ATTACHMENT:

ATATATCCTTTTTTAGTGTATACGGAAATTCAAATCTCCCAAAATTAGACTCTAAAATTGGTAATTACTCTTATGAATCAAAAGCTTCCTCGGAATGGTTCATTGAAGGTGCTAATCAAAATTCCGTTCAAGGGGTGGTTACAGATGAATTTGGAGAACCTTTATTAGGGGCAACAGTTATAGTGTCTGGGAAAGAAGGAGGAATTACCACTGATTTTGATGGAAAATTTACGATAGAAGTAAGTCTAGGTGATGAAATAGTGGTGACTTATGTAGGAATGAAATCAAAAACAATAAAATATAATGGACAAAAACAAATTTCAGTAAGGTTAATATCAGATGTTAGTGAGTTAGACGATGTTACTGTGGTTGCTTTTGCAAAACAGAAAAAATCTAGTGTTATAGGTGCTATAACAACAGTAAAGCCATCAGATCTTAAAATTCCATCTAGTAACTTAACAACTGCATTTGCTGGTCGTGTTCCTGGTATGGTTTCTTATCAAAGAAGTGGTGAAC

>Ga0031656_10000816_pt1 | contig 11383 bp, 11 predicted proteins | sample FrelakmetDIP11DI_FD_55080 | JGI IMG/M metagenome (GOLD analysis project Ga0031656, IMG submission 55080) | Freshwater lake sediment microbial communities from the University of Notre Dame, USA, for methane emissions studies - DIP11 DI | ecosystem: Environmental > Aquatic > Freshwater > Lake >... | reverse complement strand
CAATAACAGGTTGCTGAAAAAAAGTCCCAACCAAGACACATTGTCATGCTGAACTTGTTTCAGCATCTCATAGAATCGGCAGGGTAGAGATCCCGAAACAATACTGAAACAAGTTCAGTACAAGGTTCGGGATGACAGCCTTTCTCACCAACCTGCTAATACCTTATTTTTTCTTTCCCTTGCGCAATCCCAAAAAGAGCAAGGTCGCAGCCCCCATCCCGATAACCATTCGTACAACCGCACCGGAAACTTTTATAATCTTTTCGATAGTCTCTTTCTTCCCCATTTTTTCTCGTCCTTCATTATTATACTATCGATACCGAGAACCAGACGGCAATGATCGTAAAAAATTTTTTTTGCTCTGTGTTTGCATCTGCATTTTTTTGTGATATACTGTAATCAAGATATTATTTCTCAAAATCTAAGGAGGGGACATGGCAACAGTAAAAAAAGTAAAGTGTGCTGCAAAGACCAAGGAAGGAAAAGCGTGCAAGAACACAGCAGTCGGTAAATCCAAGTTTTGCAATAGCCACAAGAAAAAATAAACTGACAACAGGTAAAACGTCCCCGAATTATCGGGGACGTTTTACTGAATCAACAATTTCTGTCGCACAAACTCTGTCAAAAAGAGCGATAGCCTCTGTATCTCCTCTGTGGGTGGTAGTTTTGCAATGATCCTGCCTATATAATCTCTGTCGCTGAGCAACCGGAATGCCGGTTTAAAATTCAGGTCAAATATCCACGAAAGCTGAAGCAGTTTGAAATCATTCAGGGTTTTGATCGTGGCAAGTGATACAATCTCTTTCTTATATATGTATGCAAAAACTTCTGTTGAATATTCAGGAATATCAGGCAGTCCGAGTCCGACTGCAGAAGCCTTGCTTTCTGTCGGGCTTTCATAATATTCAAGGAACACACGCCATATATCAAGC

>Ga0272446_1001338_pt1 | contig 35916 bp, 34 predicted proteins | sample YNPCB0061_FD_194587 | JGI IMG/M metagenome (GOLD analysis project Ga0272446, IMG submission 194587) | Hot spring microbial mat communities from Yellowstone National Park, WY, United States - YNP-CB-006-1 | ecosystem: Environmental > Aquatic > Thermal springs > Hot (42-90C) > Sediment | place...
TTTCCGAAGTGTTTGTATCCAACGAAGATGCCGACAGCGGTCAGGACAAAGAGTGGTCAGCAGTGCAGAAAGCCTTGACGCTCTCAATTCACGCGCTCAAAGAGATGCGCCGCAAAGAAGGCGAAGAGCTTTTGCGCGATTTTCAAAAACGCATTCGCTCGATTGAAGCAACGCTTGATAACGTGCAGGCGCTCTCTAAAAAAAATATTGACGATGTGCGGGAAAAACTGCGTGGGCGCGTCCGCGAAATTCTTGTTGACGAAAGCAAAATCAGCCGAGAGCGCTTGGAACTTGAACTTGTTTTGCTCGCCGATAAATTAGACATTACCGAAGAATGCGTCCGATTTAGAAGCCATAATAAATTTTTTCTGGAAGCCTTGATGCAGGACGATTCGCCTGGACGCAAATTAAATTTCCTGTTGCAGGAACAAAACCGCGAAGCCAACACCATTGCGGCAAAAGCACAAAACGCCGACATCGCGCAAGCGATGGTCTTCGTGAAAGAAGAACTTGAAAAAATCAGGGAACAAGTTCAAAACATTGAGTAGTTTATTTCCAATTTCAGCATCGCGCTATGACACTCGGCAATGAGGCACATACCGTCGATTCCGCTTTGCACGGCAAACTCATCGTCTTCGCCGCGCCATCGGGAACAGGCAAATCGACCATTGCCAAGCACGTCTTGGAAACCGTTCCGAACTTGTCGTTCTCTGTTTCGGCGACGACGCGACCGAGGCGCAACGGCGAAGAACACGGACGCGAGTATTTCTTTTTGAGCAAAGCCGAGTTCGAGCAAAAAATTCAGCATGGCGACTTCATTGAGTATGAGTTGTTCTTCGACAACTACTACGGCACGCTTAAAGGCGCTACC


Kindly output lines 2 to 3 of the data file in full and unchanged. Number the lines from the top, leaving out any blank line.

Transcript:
>Ga0031656_10000816_pt1 | contig 11383 bp, 11 predicted proteins | sample FrelakmetDIP11DI_FD_55080 | JGI IMG/M metagenome (GOLD analysis project Ga0031656, IMG submission 55080) | Freshwater lake sediment microbial communities from the University of Notre Dame, USA, for methane emissions studies - DIP11 DI | ecosystem: Environmental > Aquatic > Freshwater > Lake >... | reverse complement strand
CAATAACAGGTTGCTGAAAAAAAGTCCCAACCAAGACACATTGTCATGCTGAACTTGTTTCAGCATCTCATAGAATCGGCAGGGTAGAGATCCCGAAACAATACTGAAACAAGTTCAGTACAAGGTTCGGGATGACAGCCTTTCTCACCAACCTGCTAATACCTTATTTTTTCTTTCCCTTGCGCAATCCCAAAAAGAGCAAGGTCGCAGCCCCCATCCCGATAACCATTCGTACAACCGCACCGGAAACTTTTATAATCTTTTCGATAGTCTCTTTCTTCCCCATTTTTTCTCGTCCTTCATTATTATACTATCGATACCGAGAACCAGACGGCAATGATCGTAAAAAATTTTTTTTGCTCTGTGTTTGCATCTGCATTTTTTTGTGATATACTGTAATCAAGATATTATTTCTCAAAATCTAAGGAGGGGACATGGCAACAGTAAAAAAAGTAAAGTGTGCTGCAAAGACCAAGGAAGGAAAAGCGTGCAAGAACACAGCAGTCGGTAAATCCAAGTTTTGCAATAGCCACAAGAAAAAATAAACTGACAACAGGTAAAACGTCCCCGAATTATCGGGGACGTTTTACTGAATCAACAATTTCTGTCGCACAAACTCTGTCAAAAAGAGCGATAGCCTCTGTATCTCCTCTGTGGGTGGTAGTTTTGCAATGATCCTGCCTATATAATCTCTGTCGCTGAGCAACCGGAATGCCGGTTTAAAATTCAGGTCAAATATCCACGAAAGCTGAAGCAGTTTGAAATCATTCAGGGTTTTGATCGTGGCAAGTGATACAATCTCTTTCTTATATATGTATGCAAAAACTTCTGTTGAATATTCAGGAATATCAGGCAGTCCGAGTCCGACTGCAGAAGCCTTGCTTTCTGTCGGGCTTTCATAATATTCAAGGAACACACGCCATATATCAAGC